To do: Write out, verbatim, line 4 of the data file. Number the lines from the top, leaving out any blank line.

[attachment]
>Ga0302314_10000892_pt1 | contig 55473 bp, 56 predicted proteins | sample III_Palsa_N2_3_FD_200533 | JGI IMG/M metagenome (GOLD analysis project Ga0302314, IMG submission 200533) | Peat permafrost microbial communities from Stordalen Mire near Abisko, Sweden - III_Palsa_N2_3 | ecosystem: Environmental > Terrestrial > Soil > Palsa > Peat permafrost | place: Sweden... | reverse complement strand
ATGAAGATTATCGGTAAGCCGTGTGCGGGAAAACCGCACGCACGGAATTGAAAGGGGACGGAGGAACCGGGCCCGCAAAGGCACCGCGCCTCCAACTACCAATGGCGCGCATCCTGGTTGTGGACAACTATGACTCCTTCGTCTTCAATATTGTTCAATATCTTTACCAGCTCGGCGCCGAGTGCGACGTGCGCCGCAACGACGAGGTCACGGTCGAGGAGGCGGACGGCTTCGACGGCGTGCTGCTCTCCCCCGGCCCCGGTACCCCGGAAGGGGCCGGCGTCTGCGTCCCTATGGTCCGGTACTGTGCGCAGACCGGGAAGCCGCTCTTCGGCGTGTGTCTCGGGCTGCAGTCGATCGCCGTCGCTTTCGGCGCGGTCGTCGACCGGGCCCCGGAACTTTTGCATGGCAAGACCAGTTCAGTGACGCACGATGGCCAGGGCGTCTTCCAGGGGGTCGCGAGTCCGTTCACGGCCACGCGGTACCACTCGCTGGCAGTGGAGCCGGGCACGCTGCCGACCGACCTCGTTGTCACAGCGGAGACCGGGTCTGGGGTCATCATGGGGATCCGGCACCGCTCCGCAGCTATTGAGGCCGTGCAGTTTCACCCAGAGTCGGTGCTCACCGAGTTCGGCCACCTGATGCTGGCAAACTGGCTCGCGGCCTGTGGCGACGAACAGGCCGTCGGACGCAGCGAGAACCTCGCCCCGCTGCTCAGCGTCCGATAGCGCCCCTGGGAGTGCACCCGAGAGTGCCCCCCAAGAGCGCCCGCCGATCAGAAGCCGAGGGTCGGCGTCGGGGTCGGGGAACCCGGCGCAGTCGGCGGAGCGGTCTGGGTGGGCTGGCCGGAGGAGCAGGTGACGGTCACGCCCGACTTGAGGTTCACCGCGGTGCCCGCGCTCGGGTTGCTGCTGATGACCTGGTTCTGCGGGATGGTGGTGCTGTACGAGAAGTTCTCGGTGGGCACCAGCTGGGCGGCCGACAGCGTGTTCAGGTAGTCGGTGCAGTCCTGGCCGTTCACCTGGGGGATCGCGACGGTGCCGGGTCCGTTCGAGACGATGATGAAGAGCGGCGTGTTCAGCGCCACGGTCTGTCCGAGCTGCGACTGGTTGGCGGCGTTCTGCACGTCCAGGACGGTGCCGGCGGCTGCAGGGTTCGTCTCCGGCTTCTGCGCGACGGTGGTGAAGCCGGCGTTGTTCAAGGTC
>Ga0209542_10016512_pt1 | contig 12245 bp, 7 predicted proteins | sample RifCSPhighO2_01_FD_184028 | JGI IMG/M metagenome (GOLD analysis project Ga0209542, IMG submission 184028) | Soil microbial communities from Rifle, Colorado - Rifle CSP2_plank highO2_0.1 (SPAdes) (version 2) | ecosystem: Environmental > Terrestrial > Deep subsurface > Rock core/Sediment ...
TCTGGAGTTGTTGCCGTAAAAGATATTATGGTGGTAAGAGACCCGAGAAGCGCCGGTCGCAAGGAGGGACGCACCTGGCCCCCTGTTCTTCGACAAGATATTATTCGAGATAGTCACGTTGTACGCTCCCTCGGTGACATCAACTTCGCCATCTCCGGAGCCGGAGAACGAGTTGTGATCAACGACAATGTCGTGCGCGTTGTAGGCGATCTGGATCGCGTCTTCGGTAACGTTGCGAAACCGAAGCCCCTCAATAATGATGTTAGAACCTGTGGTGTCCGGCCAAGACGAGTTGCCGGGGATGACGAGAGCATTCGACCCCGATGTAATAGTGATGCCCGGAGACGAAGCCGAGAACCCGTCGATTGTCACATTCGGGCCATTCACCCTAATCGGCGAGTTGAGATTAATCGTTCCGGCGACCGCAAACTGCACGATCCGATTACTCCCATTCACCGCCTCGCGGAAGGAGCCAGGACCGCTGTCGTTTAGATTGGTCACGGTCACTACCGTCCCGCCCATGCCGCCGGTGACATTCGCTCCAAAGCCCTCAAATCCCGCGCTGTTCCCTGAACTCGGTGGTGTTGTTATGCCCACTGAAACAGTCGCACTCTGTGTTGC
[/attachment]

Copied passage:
TCTGGAGTTGTTGCCGTAAAAGATATTATGGTGGTAAGAGACCCGAGAAGCGCCGGTCGCAAGGAGGGACGCACCTGGCCCCCTGTTCTTCGACAAGATATTATTCGAGATAGTCACGTTGTACGCTCCCTCGGTGACATCAACTTCGCCATCTCCGGAGCCGGAGAACGAGTTGTGATCAACGACAATGTCGTGCGCGTTGTAGGCGATCTGGATCGCGTCTTCGGTAACGTTGCGAAACCGAAGCCCCTCAATAATGATGTTAGAACCTGTGGTGTCCGGCCAAGACGAGTTGCCGGGGATGACGAGAGCATTCGACCCCGATGTAATAGTGATGCCCGGAGACGAAGCCGAGAACCCGTCGATTGTCACATTCGGGCCATTCACCCTAATCGGCGAGTTGAGATTAATCGTTCCGGCGACCGCAAACTGCACGATCCGATTACTCCCATTCACCGCCTCGCGGAAGGAGCCAGGACCGCTGTCGTTTAGATTGGTCACGGTCACTACCGTCCCGCCCATGCCGCCGGTGACATTCGCTCCAAAGCCCTCAAATCCCGCGCTGTTCCCTGAACTCGGTGGTGTTGTTATGCCCACTGAAACAGTCGCACTCTGTGTTGC